Updated: Mar 26
Excellent Singing Makes For A Profound Performance
Pretty but Pointless
The Vienna State Opera's production of Rigoletto did its job, proving an appropriately grim staging for a very dark opera. However, it included some glaring strange elements that were impossible to ignore. For instance, the production included an elevator-like structure in the center of the stage that moved up and down in seemingly unnecessary moments such as during Gilda's 'Caro nome'. Perhaps the elevated structure symbolized Gilda's dream-like state as she thought about her lover. The production also included a rotating structure on the stage - much like that used in the Metropolitan Opera's new production of Rigoletto - that spun from scene to scene to demonstrate a change in setting. Evidently, this idea of spinning the set as the action changes place is in fashion these days. Either that, or we have just simply run out of ideas.
In conclusion, the production was neither a distraction nor a highlight. Its grim set was excellent for the opera it staged, but it at times incorporated strange or unnecessary elements. Despite these unusual features, the production did not distract from the spectacular performances of its actors.
Francesco Demuro was a solid Duke, delivering what I like to call a good - but not great - performance. Demuro was consistent from start to end, and his act 2 aria was the highlight of his night. Though his singing was good, the flaw of his performance was that he did not stand out in scenes in which the Duke was the leading character. An example of this is was the first scene of the opera when the Duke sings of his many sexual conquests. Rather than depict the Duke as what he truly is - a scandalous villain whose actions would bring about the horrible events of the opera - his opening-scene character felt more like just another womanizer, with his show-stopping aria 'Questa o quella' not standing out as much as it could've.
If it were not for the otherworldly performances of his two fellow protagonists, perhaps Demuro's Duke would stand out more, but the singing of the rest of the cast was so magnificent that it in large part overshadowed his role. Overall, Demuro was a fine Duke - not the type to glorify the show on a whole in the way a Pavarotti would, but not one who will ruin it either.
Ludovic Tézier has long established himself as a top baritone in the world, and Rigoletto is a role he has sung many times. His deep, powerful voice perfectly fits the acoustic of the Vienna State Opera, and in this Rigoletto, he was as magnificent an actor as he was a singer.
In the first scene of the opera where Rigoletto confidently mocks the palace's courtiers and ridicules the Duke's friends, as well as in the ensuing duets with his daughter, Tézier's stage presence conveyed Rigoletto's paranoia, as he tried to protect his daughter from what he knew were dangerous people. In the second act, we saw a more assertive Rigoletto, as he furiously demanded his daughter back and resolved to have revenge on those who hurt her. Rigoletto's painful story was rounded out by a tear-inducing final duet with the dying Gilda, as well as by a chilling cry of 'la maledizione!' to end the opera. Undoubtedly, the highlight of the opera was the second act aria 'Cortigiani', in which Tézier's booming sound filled the house.
Star of the Show
Though originally scheduled to be sung by Rosa Feola, who also sang Gilda a few months prior in New York, the role of Rigoletto's daughter was taken over for the Vienna State Opera's second run of Rigoletto by the German soprano Vera-Lotte Boecker. Boecker did not only not disappoint - but took over the whole show.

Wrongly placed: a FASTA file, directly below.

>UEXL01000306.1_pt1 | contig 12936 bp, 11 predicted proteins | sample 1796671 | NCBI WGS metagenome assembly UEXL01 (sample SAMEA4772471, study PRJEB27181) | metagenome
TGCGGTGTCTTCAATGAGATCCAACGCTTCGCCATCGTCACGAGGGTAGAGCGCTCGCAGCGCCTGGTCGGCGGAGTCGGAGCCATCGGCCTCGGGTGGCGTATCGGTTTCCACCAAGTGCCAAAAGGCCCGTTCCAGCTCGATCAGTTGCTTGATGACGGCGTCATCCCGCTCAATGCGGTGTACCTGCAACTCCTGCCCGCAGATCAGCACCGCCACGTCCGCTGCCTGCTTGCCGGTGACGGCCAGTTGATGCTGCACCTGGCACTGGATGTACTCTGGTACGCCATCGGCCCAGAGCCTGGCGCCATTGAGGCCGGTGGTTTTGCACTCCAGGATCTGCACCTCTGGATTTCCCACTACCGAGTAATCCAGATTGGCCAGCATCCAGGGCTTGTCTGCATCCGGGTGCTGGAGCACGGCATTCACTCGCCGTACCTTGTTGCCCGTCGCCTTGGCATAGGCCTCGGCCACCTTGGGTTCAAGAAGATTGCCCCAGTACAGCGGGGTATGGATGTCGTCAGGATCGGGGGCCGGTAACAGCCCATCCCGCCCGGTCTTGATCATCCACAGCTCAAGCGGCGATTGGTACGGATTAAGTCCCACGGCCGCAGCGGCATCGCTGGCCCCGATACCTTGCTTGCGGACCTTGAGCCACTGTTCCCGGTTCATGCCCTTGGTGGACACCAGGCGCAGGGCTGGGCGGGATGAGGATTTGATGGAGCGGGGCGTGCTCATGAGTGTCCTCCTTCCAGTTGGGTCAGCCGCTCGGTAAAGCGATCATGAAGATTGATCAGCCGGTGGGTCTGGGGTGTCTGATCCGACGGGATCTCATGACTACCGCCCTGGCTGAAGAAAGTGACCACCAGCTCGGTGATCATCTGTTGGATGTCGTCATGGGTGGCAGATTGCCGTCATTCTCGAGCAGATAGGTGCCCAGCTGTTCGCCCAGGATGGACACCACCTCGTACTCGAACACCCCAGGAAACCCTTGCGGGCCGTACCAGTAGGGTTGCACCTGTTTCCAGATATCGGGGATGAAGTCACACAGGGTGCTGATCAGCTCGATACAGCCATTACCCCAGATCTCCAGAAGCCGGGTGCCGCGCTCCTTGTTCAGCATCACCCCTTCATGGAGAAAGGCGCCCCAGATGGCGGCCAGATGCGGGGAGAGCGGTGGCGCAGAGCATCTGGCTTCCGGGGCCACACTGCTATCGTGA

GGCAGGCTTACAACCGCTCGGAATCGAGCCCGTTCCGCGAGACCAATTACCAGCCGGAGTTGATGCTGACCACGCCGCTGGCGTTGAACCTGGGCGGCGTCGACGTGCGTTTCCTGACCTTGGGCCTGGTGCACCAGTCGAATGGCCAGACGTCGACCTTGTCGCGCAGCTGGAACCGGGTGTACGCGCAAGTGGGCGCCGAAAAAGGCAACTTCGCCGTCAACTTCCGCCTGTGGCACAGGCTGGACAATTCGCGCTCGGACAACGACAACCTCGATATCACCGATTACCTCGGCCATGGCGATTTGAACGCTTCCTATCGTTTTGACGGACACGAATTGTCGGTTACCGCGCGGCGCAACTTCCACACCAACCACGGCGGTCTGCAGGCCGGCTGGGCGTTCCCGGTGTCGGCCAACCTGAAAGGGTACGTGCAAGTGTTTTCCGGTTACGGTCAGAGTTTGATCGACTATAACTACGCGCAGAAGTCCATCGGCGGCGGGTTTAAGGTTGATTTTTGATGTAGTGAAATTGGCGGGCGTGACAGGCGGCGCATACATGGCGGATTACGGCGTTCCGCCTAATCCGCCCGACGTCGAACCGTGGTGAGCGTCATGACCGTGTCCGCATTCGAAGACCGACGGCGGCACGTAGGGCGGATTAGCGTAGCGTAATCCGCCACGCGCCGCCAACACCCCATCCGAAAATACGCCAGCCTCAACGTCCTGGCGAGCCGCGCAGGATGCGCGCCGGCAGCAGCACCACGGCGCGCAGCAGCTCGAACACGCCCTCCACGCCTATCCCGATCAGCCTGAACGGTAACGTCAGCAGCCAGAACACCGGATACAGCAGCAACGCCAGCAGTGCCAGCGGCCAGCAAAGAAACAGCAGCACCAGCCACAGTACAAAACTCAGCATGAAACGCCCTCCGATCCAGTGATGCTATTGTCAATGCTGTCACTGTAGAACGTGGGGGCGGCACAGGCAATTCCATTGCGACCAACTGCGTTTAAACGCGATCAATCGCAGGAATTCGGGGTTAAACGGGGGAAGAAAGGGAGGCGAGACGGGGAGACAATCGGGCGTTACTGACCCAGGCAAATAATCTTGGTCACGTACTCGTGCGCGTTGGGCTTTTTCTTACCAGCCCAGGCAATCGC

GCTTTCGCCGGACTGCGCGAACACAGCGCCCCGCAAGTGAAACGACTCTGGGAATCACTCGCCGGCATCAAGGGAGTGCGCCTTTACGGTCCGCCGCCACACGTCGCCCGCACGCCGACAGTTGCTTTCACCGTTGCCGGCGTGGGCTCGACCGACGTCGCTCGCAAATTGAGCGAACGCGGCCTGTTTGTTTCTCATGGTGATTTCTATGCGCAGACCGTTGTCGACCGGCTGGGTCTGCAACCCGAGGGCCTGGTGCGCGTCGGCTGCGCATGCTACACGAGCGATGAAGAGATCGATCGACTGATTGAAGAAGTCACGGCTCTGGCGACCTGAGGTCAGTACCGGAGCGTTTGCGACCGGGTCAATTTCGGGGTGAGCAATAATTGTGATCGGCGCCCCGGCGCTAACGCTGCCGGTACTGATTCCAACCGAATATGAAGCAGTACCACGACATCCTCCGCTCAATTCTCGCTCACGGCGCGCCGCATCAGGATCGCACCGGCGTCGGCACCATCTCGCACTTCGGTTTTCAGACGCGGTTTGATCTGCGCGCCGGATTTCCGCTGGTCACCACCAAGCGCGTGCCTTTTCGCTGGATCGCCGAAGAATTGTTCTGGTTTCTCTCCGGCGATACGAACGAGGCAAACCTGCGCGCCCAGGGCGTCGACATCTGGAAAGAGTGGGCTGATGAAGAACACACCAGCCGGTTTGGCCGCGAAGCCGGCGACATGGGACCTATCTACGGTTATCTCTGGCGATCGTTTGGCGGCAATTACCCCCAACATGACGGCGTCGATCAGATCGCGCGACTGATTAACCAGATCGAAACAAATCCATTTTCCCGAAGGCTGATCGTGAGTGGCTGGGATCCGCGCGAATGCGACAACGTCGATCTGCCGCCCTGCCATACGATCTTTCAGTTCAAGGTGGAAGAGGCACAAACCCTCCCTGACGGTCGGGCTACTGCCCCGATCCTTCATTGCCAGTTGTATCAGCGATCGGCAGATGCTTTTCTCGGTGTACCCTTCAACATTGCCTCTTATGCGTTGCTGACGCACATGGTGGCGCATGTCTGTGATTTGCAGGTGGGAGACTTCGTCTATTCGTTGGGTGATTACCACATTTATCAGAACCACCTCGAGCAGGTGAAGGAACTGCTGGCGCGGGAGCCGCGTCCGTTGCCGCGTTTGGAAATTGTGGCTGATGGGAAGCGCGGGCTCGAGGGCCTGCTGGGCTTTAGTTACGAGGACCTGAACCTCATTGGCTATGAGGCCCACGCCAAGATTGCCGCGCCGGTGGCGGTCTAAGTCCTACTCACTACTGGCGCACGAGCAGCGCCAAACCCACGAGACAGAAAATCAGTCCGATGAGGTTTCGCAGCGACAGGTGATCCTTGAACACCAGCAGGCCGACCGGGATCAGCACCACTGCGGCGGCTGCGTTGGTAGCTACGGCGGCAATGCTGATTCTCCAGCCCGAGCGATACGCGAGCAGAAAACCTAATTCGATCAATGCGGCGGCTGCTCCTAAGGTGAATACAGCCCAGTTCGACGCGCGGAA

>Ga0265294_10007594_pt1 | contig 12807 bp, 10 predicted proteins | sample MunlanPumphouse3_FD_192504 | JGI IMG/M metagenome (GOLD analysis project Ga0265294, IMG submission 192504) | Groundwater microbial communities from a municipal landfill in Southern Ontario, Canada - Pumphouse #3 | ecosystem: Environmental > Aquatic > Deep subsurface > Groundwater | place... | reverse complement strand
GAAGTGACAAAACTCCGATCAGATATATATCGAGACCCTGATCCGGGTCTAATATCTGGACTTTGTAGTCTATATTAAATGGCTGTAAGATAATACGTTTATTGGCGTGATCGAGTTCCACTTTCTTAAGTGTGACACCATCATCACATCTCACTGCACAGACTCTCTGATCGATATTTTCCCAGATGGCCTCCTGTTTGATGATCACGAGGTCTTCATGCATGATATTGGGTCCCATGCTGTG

Boecker demonstrated Gilda's innocence and naivete in every scene of the first act, as she gullibly believed the lies of the deceiving Duke. Her 'Caro nome' was sublime, with every note and every coloratura sounding perfect. In the last act, her Gilda was confident in her decision to sacrifice herself for the Duke, dramatically plunging herself into the arms of Sparafucile, prepared and ready for death. As she explained the reasoning of what she had done and begged for forgiveness in her final duet with Rigoletto, Boecker's voice was calm and collected - yet it penetrated the whole auditorium, and gave goose bumps to the audience.
Rounding Out the Night
Evgeny Solodovnikov's Sparafucile was superb. His deep voice traveled across the hall powerfully and his act one duet with Rigoletto was particularly beautiful - including a long low F that he absolutely nailed. Noa Beinart's Maddalena was excellent, seducing and luring the unknowing Duke to be killed before falling in love with him and saving his life. In the act 3 quartet 'Bella figlia del amore', she sang her part beautifully.
Unfortunately, I will not discuss the performances of the Orchestra and Chorus of the Vienna State Opera as they were too perfect to even be worth discussing. Frankly, one could never do anything but praise - let alone complain about - the brilliant Viennese orchestra. Marco Armiliato did a fine job on the podium, bringing out the tenderness of the moments between Rigoletto and Gilda in the first act, as well as the drama of the fiery scenes of the final act.
If you're a fan of Verdi, check out Appreciate Opera's review of the Metropolitan Opera's rendition of Rigoletto. Thanks as always for reading, and be sure to sign up to Appreciate Opera so that you're the first to read all the new reviews!
Alkis Karmpaliotis is a 15-year-old opera enthusiast living in New York. He founded Appreciate Opera in 2019. You can support him by subscribing to AO and reading through some of his articles and interviews.